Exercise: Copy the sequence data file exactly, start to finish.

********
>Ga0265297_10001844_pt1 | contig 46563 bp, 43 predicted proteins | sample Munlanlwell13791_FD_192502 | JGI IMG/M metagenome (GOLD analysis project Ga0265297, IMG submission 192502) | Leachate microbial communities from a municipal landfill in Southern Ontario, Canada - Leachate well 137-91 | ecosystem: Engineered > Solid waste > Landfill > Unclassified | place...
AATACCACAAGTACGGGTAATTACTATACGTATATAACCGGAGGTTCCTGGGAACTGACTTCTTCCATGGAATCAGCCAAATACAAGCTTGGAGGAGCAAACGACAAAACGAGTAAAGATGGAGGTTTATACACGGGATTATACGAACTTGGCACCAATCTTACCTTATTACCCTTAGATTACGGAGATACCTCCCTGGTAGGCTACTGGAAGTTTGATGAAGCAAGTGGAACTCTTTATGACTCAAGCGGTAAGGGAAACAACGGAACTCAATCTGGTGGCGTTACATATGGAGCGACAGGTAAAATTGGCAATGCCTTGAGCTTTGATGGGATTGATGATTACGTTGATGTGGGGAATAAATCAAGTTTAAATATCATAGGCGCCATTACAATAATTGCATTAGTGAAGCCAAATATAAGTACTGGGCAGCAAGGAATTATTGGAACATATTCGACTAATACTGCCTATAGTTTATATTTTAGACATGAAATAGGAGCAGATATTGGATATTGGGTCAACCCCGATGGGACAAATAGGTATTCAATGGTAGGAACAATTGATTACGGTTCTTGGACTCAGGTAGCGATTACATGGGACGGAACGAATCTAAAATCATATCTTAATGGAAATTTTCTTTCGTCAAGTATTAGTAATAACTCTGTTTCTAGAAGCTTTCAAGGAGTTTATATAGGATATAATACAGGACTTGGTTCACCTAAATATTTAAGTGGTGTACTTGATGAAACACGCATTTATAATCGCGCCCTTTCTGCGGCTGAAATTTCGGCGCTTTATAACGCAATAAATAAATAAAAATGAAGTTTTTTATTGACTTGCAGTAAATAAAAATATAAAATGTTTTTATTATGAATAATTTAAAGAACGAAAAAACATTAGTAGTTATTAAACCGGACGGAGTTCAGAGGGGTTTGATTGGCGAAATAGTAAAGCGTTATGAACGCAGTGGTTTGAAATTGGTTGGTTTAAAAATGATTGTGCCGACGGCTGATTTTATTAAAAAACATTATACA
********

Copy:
>Ga0265297_10001844_pt1 | contig 46563 bp, 43 predicted proteins | sample Munlanlwell13791_FD_192502 | JGI IMG/M metagenome (GOLD analysis project Ga0265297, IMG submission 192502) | Leachate microbial communities from a municipal landfill in Southern Ontario, Canada - Leachate well 137-91 | ecosystem: Engineered > Solid waste > Landfill > Unclassified | place...
AATACCACAAGTACGGGTAATTACTATACGTATATAACCGGAGGTTCCTGGGAACTGACTTCTTCCATGGAATCAGCCAAATACAAGCTTGGAGGAGCAAACGACAAAACGAGTAAAGATGGAGGTTTATACACGGGATTATACGAACTTGGCACCAATCTTACCTTATTACCCTTAGATTACGGAGATACCTCCCTGGTAGGCTACTGGAAGTTTGATGAAGCAAGTGGAACTCTTTATGACTCAAGCGGTAAGGGAAACAACGGAACTCAATCTGGTGGCGTTACATATGGAGCGACAGGTAAAATTGGCAATGCCTTGAGCTTTGATGGGATTGATGATTACGTTGATGTGGGGAATAAATCAAGTTTAAATATCATAGGCGCCATTACAATAATTGCATTAGTGAAGCCAAATATAAGTACTGGGCAGCAAGGAATTATTGGAACATATTCGACTAATACTGCCTATAGTTTATATTTTAGACATGAAATAGGAGCAGATATTGGATATTGGGTCAACCCCGATGGGACAAATAGGTATTCAATGGTAGGAACAATTGATTACGGTTCTTGGACTCAGGTAGCGATTACATGGGACGGAACGAATCTAAAATCATATCTTAATGGAAATTTTCTTTCGTCAAGTATTAGTAATAACTCTGTTTCTAGAAGCTTTCAAGGAGTTTATATAGGATATAATACAGGACTTGGTTCACCTAAATATTTAAGTGGTGTACTTGATGAAACACGCATTTATAATCGCGCCCTTTCTGCGGCTGAAATTTCGGCGCTTTATAACGCAATAAATAAATAAAAATGAAGTTTTTTATTGACTTGCAGTAAATAAAAATATAAAATGTTTTTATTATGAATAATTTAAAGAACGAAAAAACATTAGTAGTTATTAAACCGGACGGAGTTCAGAGGGGTTTGATTGGCGAAATAGTAAAGCGTTATGAACGCAGTGGTTTGAAATTGGTTGGTTTAAAAATGATTGTGCCGACGGCTGATTTTATTAAAAAACATTATACA